Not only do we do our competitive research and audit current online presences, but we take the time to know the ins and outs of your brand through the eyes and hearts of those who know your brand the best: your staff and your current customers, and using their words when mocking up our ad copy messaging.

We build a “database” of verbatim quotes, phrases and research that becomes an asset all its own, a trove to pull from that directly speaks to the type of people we want to foster more of. This serves as a magnifying glass to the bones of your brand –  who your brand really is, logo, tagline and jingle aside. The thoughts and associations that accompany your brand name are your brand, and the most accurate reflection of such is your ambassadors’ thoughts and feelings. We collect this information through surveys, loose conversational phone interviews and occasionally in-person recon.

Questions to get to the soul of your brand

  • When you think of [brand], how do you feel?
  • If you were to write a diary entry about it, what would that page look/sound like?
  • Imagine [brand] didn’t exist – how would you feel? How would your life change?
  • What does the brand mean to you?
  • What pain points does the brand alleviate? What pain points still exist that we can help address?
  • What specific words/associations come to mind?

Delving into the feelings and associations rather than facts when asking these questions allows for free thinking and open-ended answers that typical “when did you join, how did you hear about the company” questions can’t provide. This dialogue establishes a direct line to similar prospects that don’t yet know what your brand could mean to them, by speaking their language and weaving the words of the loyal customers into ad copy.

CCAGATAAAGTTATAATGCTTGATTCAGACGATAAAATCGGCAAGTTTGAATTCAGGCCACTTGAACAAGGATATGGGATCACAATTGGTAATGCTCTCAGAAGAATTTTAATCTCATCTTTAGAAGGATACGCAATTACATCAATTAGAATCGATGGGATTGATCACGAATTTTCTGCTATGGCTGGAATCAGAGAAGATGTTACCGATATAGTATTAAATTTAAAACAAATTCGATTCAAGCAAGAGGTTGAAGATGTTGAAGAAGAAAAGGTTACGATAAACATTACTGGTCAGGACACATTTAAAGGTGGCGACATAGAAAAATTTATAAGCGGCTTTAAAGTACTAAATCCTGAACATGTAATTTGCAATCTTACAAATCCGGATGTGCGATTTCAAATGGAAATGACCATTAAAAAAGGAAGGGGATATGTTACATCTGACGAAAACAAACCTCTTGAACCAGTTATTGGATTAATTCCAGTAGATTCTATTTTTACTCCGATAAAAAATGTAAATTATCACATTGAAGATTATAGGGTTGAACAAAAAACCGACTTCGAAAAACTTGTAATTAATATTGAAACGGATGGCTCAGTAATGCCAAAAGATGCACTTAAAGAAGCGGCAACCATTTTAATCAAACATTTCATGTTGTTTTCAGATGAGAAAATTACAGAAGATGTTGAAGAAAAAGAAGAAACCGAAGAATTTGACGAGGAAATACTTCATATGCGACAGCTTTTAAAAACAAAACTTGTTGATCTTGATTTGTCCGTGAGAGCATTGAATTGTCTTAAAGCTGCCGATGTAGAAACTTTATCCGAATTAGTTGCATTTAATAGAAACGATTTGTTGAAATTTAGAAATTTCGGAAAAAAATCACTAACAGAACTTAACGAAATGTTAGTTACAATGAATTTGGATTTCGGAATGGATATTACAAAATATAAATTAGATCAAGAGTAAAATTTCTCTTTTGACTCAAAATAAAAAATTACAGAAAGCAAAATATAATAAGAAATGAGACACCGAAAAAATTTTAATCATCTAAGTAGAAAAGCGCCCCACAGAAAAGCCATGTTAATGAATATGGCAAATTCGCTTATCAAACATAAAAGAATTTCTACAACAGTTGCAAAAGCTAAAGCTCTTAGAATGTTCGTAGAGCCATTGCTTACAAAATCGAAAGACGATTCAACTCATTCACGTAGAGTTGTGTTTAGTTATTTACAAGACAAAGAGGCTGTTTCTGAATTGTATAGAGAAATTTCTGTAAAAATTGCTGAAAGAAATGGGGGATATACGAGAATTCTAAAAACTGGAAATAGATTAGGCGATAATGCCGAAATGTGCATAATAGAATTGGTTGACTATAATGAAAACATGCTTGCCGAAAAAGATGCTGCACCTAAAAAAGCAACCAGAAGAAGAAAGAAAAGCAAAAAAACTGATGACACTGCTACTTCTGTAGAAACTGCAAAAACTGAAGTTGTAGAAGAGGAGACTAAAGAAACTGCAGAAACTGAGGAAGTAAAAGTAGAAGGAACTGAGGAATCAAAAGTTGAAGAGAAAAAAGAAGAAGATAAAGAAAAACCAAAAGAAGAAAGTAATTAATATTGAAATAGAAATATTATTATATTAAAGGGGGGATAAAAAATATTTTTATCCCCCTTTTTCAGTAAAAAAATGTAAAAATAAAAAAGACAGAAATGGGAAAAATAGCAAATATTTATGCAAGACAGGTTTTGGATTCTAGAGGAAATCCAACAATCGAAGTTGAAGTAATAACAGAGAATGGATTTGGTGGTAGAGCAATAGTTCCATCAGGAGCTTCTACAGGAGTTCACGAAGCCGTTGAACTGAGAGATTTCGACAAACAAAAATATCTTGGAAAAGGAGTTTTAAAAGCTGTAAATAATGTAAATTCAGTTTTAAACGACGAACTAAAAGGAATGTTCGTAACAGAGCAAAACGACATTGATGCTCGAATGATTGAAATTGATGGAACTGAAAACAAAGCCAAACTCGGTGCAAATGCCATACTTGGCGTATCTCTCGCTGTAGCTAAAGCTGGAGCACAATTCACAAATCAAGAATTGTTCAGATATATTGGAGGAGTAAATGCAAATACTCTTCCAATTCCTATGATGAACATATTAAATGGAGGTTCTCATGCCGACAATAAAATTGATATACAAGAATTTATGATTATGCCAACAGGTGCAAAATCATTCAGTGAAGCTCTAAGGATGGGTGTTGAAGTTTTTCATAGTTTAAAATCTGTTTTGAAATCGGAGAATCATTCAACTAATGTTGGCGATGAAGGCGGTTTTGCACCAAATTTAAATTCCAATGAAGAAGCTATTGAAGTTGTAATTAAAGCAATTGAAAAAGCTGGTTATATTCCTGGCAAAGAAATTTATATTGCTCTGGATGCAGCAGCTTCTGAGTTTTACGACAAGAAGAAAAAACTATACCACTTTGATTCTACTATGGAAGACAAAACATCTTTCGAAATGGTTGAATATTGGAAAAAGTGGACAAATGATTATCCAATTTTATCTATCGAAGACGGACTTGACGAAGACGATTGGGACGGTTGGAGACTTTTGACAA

Closing the loop

Once you have collected your anecdotes and built out some enticing ad copy, Google Analytics can further inform who the users are that actually engage with your site after clicking on ads – disregarding those users who bounce. After you have gathered data for a couple of weeks, then you can strategically utilize that information (including demographic information, affinity categories, in-market segments, language, device and more) to further hone-in and craft your messaging and focus. Of course, this requires the Google Analytics pixel to be implemented on every page of the site – something we at TMC require regardless of investment in organic or paid measures!

It’s so easy nowadays to get lost in all of the technologies and big data promises, that we lose sight of the importance of knowing a brand on a personal level. Big data is here to stay, and sure has its proven value – but we as marketers would be remiss to neglect simple listening and conversation in speaking to the people who will champion your brand – and incorporate that into speaking to people like them.

Previous Blog
Next Blog

Agency Insights + Perspectives

Sign up to receive the latest agency perspectives,
cultural insights and inspiration.